Good health is an indispensable prerequisite for the socio-economic development of any country. At independence, Nigeria inherited from the colonial government a system of health care that stressed purely curative services. Nigerian government later realized that curative services alone were inadequate, so it included curative with preventive services. With the UNICEF/WHO-sponsored "Health for All" declaration of 1978, an integrated, multi-sectoral, and community-based strategy was adopted in the provision of health care services that stressed curative, preventive, promotive and rehabilitative health care services (Bii and Otike, 2003). This approach used by the government in 1978 came to be known as the Primary Health Care (PHC) strategy which relied on awareness creation and sensitisation among the people to facilitate informed decision-making for good health. In other words, proactive provision of appropriate and timely health information was necessary in order to empower the Nigerian citizen, especially young adults, in order to contribute to their health and general well-being.
Health information services are provided in the areas of sanitation, hygiene, nutrition, reproduction and family planning, immunisation, child and maternal care, dental care, accidents and first aid, among others. Health workers also disseminate health information that will provide psychosocial support to individuals, families, or vulnerable populations so they can cope with their health conditions. They also advise family caregivers, counsel patients, and help disseminate health information for patients' needs after discharge from hospitals. Health workers like those involved in social services work for hospitals, nursing and personal care facilities, individual and family services agencies, or local governments (U.S. Bureau of Labour Statistics, 2011). Young adults belong to the group of active and agile population that needs health information varying from abstinence from sex, reproductive health, disease control and general well being.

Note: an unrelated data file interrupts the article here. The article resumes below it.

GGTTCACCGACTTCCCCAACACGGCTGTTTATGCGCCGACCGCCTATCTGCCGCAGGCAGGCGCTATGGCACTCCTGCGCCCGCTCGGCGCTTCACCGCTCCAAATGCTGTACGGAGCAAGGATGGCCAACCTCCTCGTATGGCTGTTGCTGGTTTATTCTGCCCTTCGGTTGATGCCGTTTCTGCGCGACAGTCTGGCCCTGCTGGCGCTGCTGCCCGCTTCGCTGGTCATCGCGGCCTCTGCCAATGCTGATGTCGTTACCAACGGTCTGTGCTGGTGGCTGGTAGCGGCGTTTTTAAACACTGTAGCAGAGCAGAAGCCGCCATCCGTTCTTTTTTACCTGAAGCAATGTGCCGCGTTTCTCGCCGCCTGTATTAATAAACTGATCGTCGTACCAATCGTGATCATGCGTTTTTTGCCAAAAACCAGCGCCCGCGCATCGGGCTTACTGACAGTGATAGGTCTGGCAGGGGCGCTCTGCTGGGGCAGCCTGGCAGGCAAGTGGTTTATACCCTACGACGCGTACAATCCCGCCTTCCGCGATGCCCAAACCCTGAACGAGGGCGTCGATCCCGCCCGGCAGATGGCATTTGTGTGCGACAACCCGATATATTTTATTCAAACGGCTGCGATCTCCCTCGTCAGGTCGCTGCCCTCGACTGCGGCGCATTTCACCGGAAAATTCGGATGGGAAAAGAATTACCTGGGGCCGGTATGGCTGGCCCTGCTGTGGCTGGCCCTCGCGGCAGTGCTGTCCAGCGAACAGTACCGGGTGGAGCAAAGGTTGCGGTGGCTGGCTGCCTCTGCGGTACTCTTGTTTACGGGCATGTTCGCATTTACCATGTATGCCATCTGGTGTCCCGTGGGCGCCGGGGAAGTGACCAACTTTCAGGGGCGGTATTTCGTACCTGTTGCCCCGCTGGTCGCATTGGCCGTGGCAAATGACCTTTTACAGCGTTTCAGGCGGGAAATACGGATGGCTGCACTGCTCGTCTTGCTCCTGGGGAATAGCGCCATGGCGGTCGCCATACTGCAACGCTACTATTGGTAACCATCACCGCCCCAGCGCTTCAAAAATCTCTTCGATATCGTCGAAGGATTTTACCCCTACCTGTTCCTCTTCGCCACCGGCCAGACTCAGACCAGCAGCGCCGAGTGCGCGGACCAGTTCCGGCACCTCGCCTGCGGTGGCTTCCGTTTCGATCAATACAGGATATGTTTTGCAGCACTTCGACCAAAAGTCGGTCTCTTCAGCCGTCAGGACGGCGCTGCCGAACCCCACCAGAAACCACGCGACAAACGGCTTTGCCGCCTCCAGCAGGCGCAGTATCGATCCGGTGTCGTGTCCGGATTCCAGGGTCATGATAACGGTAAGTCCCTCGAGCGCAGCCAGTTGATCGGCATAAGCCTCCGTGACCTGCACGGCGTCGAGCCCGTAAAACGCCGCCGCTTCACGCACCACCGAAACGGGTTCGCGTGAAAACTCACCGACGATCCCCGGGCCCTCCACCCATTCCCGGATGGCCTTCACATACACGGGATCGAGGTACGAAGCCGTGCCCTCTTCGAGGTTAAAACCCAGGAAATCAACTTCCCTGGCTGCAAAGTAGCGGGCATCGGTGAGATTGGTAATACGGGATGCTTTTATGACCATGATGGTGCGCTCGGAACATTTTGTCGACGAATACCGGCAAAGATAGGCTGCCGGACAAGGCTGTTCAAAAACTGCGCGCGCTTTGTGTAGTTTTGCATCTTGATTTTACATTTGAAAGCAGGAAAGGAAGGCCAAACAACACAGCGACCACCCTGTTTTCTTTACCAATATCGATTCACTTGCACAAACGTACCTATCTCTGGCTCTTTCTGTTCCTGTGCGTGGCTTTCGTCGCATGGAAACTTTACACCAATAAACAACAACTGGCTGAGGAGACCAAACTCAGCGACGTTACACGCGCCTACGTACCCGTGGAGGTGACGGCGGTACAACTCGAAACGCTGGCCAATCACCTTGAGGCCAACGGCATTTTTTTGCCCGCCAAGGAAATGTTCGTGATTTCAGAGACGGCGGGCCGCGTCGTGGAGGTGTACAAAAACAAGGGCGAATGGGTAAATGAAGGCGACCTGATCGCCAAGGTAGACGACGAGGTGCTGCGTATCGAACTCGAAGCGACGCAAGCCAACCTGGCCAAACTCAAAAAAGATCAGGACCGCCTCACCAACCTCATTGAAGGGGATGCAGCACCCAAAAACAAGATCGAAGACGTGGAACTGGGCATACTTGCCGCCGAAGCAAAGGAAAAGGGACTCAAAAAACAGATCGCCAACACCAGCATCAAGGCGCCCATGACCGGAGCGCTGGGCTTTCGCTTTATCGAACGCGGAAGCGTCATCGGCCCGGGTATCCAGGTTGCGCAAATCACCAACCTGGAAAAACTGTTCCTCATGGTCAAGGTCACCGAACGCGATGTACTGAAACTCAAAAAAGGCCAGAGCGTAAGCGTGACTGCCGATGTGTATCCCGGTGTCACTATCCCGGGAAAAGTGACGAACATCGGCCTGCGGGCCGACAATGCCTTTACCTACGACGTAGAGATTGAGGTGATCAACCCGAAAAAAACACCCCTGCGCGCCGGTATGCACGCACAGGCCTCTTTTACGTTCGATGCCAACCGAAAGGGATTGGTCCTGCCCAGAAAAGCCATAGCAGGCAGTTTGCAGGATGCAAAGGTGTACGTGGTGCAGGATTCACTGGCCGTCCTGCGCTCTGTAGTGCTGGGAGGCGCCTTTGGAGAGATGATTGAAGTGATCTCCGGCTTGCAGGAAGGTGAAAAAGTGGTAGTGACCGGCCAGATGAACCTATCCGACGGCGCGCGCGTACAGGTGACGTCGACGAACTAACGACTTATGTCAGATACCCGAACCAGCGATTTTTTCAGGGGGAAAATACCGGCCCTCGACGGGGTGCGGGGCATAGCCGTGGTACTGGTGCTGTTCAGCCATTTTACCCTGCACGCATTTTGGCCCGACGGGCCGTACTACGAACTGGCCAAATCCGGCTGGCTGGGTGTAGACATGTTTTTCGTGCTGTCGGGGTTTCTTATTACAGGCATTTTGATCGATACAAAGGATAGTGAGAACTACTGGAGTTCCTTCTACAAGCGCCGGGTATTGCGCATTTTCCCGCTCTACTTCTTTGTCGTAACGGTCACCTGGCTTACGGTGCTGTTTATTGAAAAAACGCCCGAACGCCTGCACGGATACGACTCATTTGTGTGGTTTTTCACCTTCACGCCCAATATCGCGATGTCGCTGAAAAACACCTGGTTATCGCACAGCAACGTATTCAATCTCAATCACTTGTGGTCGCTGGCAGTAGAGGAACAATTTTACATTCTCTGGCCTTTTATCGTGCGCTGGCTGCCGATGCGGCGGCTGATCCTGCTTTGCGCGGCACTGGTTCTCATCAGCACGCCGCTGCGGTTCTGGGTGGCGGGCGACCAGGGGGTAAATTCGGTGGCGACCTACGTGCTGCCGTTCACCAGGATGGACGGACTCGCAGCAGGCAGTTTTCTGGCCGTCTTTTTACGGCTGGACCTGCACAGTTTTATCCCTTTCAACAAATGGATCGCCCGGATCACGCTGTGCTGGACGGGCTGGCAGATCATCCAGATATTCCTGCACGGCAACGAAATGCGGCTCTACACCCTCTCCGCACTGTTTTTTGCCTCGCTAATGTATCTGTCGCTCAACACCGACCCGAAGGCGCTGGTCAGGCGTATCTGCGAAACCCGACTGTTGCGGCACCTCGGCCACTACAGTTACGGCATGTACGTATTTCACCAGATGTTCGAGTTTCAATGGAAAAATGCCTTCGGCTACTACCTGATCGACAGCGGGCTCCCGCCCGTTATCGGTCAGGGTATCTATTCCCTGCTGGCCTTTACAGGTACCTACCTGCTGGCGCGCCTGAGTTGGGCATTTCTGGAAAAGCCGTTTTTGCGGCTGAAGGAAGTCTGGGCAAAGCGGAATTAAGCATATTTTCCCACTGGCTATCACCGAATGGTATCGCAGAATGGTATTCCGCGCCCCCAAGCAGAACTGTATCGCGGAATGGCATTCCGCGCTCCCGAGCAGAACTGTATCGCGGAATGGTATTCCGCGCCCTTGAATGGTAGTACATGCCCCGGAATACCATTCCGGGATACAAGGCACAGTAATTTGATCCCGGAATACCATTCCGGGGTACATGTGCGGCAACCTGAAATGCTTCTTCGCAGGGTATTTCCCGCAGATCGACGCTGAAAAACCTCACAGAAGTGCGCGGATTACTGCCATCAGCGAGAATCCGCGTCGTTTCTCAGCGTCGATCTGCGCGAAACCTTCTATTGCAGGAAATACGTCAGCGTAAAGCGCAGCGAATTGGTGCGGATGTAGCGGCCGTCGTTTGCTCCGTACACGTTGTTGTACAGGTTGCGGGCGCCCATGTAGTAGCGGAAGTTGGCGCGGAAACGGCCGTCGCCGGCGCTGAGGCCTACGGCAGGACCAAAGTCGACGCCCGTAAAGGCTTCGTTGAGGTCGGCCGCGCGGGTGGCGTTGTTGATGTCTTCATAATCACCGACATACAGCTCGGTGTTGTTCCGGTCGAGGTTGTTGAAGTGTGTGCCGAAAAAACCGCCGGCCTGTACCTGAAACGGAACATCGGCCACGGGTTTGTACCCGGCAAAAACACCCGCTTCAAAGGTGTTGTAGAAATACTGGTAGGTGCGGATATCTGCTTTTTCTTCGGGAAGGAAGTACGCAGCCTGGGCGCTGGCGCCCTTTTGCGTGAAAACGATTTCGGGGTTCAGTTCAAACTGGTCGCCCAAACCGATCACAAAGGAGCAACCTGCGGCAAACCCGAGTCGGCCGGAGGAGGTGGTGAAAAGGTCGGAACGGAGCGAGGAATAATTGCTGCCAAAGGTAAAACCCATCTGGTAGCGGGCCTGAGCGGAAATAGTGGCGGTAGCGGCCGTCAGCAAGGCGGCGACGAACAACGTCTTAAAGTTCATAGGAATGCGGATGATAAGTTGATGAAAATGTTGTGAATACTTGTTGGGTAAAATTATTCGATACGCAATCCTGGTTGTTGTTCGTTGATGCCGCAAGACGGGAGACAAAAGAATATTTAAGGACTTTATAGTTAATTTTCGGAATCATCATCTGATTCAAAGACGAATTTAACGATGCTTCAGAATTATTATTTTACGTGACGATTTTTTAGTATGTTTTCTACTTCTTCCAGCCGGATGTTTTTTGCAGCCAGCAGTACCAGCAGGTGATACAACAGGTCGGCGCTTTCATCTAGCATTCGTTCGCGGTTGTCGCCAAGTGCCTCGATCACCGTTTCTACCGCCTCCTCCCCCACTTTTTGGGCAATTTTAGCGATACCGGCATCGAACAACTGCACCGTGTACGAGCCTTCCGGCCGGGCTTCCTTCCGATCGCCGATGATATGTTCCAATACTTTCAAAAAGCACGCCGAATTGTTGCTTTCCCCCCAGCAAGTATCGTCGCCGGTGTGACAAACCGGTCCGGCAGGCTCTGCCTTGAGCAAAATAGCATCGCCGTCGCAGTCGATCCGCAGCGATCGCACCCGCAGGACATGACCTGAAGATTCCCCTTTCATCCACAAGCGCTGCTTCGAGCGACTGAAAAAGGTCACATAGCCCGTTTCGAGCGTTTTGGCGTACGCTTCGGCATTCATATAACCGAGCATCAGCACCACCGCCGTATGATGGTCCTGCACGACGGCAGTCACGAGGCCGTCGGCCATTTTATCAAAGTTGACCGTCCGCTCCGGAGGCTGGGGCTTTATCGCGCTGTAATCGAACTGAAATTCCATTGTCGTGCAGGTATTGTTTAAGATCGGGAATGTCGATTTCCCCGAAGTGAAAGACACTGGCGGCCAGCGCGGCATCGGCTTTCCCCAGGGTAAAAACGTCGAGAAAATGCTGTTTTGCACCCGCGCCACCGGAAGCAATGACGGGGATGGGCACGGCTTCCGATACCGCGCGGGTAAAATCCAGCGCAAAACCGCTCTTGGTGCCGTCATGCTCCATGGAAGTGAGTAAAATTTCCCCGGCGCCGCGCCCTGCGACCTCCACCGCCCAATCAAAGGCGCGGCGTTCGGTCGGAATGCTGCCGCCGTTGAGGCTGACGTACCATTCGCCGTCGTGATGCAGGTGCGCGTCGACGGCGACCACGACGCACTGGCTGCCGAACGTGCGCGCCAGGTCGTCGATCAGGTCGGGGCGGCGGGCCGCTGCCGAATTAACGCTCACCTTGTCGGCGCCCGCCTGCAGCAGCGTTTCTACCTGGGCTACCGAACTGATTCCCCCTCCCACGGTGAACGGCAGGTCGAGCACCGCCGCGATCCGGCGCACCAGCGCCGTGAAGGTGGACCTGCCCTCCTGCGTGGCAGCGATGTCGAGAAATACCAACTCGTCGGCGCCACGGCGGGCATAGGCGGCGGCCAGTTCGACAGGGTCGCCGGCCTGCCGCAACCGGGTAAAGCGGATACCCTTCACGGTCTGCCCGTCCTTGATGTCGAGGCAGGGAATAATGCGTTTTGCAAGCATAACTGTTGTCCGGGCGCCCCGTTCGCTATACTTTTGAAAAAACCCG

Sai (2005) emphasised that health information services to young adults are sometimes inaccurate and such inaccurate information does not provide the needed basis for informed decision making. Such awareness through health information services is also critical to the achievement of the Millennium Development Goals of reducing maternal and child mortality as well as reversing the spread of HIV/AIDS among the most vulnerable. Other identified health problems of young adults are diseases, unsafe water and sanitation, inadequate food (nutrition), accidents at home, poor hygiene, reproductive health and immunization. In addition, mental problems, drug/alcohol addiction, cultural practices and untrained practitioners have also been identified as part of health problems of young adults.
Health information needs of young adults as revealed in literature include diseases, water treatment and sanitation, personal and food hygiene, nutrition, reproduction and family planning, child and maternal care, medicines and agrochemicals and accidents and first aid. Also, dental care, immunization, mental health, health care providers, drug and alcohol addiction, physical exercises and trends, for example, in blood transfusion (Mabawonku, 1998; Bii and Otike, 2003).